Ontario’s mandate for equal pay between contingent workers and full-time, traditional workers takes effect Sunday; it’s the first North American jurisdiction to have such an equal pay law, the Ontario Ministry of Labour announced.
The changes come as part of Ontario Bill 148, and have previously been announced. Contingent workers are defined as casual, part-time, temporary and seasonal workers. The new rules mandate equal pay if:
- “They do substantially the same kind of work, in the same establishment.”
- “Their work requires substantially the same skill effort and responsibility.”
- “Their work is performed under similar working conditions.”
Temporary agencies may not pay assigned employees less than what a client pays its own employees under the same conditions above.
“Paying people the same wage for doing the same work is not only fair, it’s the right thing to do,” Ontario Minister of Labour Kevin Flynn said in a statement. “Fairness and decency must be the defining values of our workplaces. These changes will ensure that every hard-working Ontarian has a chance to reach their full potential and share in Ontario’s prosperity.”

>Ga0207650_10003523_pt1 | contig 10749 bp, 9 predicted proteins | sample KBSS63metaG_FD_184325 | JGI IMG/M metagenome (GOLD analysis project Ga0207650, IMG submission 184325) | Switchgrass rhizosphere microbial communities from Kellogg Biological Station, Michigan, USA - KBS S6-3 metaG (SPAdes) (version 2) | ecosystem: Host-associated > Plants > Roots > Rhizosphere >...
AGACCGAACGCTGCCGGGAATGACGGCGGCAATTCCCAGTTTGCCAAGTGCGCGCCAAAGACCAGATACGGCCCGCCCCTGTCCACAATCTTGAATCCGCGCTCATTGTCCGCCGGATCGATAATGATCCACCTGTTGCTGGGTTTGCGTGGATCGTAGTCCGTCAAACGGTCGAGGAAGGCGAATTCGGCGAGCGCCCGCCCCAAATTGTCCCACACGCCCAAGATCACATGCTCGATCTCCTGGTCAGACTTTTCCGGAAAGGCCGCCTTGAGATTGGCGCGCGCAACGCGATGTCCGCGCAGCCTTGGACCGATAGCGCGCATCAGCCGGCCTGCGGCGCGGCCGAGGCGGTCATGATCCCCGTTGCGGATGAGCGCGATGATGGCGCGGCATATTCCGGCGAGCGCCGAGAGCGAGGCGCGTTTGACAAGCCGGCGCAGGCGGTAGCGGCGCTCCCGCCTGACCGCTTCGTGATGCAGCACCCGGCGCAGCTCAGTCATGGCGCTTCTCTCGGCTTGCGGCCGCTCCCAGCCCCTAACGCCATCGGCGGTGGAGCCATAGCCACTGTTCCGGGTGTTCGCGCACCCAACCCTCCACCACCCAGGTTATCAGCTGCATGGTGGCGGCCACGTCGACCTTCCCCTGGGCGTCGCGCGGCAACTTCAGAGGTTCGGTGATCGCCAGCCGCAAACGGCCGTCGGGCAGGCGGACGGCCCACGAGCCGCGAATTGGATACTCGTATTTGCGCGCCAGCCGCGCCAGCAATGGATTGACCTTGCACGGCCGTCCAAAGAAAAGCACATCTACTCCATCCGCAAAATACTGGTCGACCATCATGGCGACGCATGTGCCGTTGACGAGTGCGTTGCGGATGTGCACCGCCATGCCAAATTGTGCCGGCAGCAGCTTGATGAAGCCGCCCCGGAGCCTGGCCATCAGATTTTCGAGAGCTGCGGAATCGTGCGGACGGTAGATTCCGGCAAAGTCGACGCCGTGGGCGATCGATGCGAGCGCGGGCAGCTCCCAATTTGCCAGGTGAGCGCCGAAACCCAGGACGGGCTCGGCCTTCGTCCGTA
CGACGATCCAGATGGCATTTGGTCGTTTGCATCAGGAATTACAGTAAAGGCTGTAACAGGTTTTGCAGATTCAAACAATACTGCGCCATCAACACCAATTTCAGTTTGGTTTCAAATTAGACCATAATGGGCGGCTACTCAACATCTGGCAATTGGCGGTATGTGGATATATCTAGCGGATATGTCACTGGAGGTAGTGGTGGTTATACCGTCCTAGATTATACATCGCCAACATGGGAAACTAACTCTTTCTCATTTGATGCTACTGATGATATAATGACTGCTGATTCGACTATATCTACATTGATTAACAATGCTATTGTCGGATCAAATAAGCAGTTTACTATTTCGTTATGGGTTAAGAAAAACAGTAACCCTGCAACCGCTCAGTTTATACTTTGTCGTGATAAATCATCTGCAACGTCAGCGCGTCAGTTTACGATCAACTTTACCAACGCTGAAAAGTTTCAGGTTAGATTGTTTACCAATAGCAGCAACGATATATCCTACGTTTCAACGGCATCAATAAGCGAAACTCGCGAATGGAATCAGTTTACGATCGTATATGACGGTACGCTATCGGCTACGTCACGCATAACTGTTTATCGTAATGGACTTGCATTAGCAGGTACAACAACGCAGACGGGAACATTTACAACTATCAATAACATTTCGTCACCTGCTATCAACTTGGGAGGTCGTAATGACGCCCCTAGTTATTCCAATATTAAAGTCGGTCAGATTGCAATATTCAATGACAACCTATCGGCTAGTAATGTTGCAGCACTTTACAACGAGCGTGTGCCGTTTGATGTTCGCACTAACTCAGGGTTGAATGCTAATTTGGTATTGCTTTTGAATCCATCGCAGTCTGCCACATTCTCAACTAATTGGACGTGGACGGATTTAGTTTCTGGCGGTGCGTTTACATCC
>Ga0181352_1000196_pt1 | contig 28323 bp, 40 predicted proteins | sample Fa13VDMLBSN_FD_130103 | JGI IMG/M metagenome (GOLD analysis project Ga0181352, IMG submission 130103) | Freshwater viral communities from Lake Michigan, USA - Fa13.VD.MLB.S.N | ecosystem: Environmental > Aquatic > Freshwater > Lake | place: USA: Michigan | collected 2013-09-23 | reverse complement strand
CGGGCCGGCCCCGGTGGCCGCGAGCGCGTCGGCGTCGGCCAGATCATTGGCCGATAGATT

But businesses have expressed concerns. The Globe and Mail newspaper reported that attorney Craig Stehr said there will be immediate challenges for employers and the consequences of the change will be felt throughout the economy.
Attorneys Matthew McCarthy and Michael Comartin of Ogletree Deakins covered the equal pay rule and other changes brought by Bill 148 in a post, and wrote companies should act quickly, updating documents, reviewing existing practices that may no longer comply and conducting training to ensure staff are prepared for the new environment.
Staffing Industry Analysts’ Fiona Coombe, CCWP and director of legal and regulatory research, also discussed the changes in Ontario in a recent legal update. In the update, Coombe noted “the equal pay for equal work rules will be subject to several exceptions including where the wage difference is based on a seniority system, merit system, system that determines pay by quantity or quality of production or ‘any other factor other than sex or employment status.’”